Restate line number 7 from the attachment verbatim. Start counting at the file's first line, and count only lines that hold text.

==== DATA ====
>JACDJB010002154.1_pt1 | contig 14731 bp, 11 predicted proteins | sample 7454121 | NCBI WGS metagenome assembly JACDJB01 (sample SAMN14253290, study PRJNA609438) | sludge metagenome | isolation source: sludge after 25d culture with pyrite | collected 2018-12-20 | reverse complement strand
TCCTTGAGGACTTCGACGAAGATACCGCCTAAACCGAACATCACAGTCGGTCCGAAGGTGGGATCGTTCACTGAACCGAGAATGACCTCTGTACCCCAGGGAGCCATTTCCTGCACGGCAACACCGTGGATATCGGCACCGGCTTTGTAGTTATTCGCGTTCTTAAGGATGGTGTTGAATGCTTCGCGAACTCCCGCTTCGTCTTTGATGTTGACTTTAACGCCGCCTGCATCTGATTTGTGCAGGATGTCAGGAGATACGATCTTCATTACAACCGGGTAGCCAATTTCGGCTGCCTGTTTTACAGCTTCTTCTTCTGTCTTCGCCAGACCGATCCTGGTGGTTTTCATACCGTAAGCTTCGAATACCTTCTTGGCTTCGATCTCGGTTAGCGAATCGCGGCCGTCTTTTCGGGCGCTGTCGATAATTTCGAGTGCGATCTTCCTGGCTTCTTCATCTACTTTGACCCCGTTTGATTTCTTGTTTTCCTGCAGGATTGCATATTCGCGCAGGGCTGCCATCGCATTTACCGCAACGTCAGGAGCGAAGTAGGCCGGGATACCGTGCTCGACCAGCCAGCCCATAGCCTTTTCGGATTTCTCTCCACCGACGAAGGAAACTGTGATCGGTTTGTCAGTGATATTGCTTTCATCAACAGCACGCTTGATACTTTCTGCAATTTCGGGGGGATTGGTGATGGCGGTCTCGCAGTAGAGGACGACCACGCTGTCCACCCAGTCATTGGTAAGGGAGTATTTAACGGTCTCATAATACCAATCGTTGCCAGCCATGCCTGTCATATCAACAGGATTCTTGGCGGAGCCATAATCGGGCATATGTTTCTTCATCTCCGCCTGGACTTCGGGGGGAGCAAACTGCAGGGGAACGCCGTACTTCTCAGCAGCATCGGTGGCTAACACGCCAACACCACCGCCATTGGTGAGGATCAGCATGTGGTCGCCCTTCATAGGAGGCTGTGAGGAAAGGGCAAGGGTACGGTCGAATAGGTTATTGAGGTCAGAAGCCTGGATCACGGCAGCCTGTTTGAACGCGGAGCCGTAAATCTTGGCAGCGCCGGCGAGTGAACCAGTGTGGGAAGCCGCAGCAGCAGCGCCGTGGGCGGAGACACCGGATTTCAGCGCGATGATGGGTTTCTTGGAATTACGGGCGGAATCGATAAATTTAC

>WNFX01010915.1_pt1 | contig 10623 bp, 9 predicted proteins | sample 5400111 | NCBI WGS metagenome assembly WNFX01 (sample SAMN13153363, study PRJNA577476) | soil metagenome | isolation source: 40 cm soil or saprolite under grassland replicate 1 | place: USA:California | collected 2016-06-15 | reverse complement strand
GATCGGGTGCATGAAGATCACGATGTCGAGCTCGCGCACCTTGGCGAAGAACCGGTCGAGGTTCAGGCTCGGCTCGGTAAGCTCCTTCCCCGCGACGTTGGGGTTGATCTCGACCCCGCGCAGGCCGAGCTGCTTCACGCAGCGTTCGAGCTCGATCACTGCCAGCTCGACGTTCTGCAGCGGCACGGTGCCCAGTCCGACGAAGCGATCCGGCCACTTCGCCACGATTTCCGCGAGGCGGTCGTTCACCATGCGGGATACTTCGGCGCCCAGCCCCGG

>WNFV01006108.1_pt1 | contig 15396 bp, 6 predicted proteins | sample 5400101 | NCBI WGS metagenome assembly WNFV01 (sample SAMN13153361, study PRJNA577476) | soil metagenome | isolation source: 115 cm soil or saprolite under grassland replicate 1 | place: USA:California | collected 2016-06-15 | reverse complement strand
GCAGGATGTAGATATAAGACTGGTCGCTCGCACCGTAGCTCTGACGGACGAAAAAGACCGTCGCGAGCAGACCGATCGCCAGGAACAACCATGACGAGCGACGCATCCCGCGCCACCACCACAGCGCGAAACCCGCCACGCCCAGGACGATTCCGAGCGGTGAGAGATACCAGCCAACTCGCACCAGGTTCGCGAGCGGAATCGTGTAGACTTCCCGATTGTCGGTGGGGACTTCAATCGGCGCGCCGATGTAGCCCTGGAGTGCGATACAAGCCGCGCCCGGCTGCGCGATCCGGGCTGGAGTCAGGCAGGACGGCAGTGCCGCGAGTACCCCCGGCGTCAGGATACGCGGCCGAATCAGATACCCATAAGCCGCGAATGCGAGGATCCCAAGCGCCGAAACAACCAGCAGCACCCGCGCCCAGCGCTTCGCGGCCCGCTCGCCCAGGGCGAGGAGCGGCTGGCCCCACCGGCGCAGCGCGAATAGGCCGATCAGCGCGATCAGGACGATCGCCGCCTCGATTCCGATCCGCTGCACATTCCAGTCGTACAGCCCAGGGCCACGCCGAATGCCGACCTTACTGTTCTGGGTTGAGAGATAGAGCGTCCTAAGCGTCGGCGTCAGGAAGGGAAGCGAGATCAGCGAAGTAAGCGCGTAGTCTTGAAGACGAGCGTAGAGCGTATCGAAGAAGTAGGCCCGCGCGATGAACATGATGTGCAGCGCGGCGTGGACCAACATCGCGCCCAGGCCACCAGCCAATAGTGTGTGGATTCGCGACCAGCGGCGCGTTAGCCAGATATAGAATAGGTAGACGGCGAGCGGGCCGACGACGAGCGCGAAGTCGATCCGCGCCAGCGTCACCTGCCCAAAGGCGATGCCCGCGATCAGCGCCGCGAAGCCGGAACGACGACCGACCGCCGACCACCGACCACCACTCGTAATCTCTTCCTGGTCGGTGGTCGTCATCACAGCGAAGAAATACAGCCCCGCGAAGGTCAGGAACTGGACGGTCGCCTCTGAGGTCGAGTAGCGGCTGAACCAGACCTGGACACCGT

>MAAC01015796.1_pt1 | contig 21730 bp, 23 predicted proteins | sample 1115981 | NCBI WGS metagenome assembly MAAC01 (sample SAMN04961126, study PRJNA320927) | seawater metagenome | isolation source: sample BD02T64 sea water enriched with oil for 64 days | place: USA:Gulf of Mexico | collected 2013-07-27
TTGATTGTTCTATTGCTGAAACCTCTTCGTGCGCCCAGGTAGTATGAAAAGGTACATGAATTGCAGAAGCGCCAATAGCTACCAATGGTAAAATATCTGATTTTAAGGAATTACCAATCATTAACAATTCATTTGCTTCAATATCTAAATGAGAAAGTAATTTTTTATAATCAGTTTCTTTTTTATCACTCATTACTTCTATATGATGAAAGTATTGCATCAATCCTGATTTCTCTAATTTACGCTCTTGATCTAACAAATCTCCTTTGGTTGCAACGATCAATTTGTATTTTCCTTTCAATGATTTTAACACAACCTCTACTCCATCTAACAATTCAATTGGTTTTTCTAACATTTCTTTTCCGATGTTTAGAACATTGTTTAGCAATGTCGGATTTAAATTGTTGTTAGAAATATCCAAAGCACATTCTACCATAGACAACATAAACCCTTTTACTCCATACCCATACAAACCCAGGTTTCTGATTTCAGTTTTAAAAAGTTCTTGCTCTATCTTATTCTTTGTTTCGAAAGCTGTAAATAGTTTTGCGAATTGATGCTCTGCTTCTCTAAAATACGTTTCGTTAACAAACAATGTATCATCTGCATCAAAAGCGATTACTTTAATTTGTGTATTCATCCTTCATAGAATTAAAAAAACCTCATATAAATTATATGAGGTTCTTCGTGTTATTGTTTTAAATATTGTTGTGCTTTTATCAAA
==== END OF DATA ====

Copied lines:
>MAAC01015796.1_pt1 | contig 21730 bp, 23 predicted proteins | sample 1115981 | NCBI WGS metagenome assembly MAAC01 (sample SAMN04961126, study PRJNA320927) | seawater metagenome | isolation source: sample BD02T64 sea water enriched with oil for 64 days | place: USA:Gulf of Mexico | collected 2013-07-27